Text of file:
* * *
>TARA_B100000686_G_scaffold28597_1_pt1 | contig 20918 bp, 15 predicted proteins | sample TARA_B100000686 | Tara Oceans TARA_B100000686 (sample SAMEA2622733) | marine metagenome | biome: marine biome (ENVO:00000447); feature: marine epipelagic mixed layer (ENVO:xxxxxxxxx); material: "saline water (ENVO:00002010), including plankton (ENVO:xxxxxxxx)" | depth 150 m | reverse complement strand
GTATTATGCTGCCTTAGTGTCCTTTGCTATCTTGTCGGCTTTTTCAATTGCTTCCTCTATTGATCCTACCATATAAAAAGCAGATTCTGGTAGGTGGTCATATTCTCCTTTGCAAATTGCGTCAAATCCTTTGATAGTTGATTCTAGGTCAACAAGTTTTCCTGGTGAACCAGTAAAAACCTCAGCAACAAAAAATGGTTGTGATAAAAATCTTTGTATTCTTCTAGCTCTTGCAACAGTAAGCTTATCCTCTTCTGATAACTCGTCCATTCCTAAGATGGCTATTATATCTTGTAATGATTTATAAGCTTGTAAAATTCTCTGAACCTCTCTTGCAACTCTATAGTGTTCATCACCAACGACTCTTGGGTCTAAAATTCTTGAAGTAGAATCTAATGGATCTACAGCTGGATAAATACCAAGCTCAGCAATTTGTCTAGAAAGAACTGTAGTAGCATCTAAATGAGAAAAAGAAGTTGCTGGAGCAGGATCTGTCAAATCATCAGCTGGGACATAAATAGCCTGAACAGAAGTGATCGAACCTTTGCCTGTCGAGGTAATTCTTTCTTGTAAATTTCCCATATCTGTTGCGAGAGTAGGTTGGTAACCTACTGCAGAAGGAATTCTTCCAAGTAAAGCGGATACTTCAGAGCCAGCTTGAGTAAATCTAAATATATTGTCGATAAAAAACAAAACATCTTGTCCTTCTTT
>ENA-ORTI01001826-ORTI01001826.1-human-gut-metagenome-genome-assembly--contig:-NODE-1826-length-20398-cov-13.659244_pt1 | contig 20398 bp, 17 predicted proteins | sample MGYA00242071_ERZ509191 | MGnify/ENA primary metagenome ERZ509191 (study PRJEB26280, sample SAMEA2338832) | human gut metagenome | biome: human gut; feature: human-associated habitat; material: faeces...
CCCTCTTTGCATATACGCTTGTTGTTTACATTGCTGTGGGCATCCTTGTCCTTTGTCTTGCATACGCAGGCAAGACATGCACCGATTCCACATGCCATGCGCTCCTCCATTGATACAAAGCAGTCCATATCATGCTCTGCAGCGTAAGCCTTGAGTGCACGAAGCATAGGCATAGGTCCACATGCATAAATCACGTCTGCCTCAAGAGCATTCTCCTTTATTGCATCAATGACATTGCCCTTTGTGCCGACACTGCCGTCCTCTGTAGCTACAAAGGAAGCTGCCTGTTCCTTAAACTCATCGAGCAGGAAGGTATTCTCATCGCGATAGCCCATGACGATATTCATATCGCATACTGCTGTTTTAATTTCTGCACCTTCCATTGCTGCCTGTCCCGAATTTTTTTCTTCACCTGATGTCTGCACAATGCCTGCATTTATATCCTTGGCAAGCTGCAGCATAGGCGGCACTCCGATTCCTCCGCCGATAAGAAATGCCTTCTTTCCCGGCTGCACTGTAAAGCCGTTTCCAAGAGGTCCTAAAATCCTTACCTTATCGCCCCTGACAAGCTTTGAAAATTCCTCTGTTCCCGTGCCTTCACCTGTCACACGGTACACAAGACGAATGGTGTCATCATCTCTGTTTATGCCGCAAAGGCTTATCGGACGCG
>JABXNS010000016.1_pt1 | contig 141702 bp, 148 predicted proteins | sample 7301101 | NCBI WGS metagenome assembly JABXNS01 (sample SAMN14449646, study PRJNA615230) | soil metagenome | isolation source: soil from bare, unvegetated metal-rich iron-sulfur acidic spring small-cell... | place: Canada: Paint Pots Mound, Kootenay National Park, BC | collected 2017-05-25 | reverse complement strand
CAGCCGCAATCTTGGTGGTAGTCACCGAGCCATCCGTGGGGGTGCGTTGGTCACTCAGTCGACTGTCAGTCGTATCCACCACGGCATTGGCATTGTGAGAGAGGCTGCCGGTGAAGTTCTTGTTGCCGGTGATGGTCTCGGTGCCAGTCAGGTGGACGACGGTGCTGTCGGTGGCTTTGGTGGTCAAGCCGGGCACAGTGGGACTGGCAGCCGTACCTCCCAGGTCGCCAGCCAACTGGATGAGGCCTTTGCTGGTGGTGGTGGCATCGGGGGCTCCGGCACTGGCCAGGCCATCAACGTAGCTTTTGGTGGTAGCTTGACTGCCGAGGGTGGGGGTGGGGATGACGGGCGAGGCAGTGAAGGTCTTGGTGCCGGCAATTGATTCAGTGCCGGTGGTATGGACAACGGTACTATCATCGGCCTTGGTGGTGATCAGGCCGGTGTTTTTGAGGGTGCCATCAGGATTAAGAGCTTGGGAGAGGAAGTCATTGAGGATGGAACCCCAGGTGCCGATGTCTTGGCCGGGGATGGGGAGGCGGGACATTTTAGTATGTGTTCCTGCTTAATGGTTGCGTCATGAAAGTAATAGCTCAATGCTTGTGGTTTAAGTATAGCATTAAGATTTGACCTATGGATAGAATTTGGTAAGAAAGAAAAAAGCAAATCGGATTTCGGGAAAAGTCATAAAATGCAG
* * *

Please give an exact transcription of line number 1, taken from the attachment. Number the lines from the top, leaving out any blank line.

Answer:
>TARA_B100000686_G_scaffold28597_1_pt1 | contig 20918 bp, 15 predicted proteins | sample TARA_B100000686 | Tara Oceans TARA_B100000686 (sample SAMEA2622733) | marine metagenome | biome: marine biome (ENVO:00000447); feature: marine epipelagic mixed layer (ENVO:xxxxxxxxx); material: "saline water (ENVO:00002010), including plankton (ENVO:xxxxxxxx)" | depth 150 m | reverse complement strand